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Thursday, August 30, 2007

Hezbullah's secure underground phone network

The Jerusalem Post reports that Hezbullah has set up a wireless, underground phone network in southern Lebanon and around Beirut that is designed to be secure against wiretaps by the Lebanese government and Israeli intelligence. The report is based on 'Lebanese sources,' which I assume means this Naharnet report.
Underground cables were recently discovered running parallel to those of the state phone system near Nabatiya in southern Lebanon, according to the reports. On Wednesday, Lebanese Telecommunications Minister Marwan Hamadeh slammed Hizbullah for installing the network, saying it violated Lebanese law.

An independent phone network system could pose a challenge to any efforts to gather intelligence from the conversations of Hizbullah guerrillas.

Creating an independent phone network is not difficult as long as money is not an issue, according to Yael Shahar, director of the Database and Open Source Intelligence Project at the International Institute for Counter Terrorism at IDC Herzliya. If the reports are true, Shahar said, the new network could, in theory, prevent Israeli eavesdropping, as well as help Hizbullah counterintelligence operations to ensure that no one within its ranks is a spy.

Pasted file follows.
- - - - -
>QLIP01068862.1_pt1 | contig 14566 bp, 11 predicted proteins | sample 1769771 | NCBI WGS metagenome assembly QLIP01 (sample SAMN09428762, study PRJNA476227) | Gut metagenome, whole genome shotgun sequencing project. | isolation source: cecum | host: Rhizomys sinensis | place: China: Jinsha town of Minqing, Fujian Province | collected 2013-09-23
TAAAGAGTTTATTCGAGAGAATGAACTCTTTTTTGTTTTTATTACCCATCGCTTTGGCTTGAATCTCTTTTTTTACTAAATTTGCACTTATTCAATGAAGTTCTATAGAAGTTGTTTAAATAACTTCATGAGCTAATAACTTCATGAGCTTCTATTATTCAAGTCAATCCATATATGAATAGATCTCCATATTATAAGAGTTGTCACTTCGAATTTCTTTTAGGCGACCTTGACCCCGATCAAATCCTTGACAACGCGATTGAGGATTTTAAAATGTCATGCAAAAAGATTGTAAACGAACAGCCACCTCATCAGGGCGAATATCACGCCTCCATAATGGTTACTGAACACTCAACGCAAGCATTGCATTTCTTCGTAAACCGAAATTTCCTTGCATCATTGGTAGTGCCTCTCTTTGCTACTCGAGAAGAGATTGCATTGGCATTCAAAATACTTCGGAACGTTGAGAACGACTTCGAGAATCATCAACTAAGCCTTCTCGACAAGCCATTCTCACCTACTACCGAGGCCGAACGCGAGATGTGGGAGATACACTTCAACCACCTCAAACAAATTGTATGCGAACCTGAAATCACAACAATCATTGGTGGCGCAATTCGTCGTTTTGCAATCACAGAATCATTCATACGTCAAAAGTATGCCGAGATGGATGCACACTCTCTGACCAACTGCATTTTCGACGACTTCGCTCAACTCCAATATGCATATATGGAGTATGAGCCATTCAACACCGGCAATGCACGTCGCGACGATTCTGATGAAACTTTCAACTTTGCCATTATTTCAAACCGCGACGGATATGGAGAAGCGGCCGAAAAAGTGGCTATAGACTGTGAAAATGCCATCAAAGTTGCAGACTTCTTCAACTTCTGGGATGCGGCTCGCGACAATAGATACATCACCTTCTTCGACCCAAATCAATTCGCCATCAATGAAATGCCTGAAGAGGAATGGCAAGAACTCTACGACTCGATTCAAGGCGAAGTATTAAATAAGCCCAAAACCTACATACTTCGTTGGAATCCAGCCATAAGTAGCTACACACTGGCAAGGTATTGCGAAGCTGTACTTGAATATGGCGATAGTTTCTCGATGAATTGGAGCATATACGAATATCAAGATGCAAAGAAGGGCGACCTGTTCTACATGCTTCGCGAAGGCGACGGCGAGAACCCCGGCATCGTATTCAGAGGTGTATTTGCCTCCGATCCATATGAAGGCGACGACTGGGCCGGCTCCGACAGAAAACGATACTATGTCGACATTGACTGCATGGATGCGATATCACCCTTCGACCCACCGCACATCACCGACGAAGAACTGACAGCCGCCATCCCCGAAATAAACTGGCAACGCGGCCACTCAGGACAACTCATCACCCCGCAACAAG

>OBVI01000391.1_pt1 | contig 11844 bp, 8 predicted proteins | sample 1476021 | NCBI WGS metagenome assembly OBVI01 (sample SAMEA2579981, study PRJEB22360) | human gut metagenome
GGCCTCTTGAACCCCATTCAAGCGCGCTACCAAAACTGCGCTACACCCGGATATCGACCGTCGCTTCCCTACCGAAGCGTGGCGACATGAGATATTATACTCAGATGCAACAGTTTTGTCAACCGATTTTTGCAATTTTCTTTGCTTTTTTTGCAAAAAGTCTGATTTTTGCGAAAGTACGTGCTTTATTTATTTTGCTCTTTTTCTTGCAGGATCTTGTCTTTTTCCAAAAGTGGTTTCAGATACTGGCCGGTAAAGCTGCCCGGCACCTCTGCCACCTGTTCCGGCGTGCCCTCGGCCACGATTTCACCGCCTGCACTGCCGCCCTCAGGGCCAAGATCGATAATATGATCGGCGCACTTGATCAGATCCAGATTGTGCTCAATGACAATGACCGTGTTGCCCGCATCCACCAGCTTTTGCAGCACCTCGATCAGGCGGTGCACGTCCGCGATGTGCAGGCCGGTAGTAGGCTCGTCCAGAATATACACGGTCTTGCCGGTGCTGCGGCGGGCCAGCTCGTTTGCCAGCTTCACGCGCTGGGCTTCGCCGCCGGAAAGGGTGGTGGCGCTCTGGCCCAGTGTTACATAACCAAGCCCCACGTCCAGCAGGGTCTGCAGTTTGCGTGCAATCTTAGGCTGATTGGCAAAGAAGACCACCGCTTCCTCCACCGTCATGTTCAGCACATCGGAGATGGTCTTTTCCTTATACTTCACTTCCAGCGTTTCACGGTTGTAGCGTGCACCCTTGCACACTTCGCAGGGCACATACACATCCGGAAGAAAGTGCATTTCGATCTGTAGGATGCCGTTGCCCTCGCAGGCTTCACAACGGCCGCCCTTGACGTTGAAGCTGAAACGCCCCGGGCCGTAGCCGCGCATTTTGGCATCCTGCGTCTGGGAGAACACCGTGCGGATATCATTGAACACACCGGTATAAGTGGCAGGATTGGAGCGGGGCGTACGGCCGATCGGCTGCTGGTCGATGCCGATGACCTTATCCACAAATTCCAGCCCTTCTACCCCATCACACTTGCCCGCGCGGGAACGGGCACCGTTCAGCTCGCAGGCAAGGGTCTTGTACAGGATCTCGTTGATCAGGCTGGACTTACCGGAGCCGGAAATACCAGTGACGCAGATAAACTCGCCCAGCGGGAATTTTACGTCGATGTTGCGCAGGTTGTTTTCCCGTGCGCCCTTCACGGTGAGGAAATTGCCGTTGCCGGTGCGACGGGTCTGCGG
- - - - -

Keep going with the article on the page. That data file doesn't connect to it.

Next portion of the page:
"This is not rocket science," she said. "You can sublease from worldwide networks and build your own network. All you need is money to hire technicians and to buy equipment such as transmitters."
It should be clear to all by now that the Lebanese government does not have the will to reign in Hezbullah's state within a state, just as it did not have the will to do the same with the PLO between 1975 and 1982. The next war is, unfortunately, just a matter of time.


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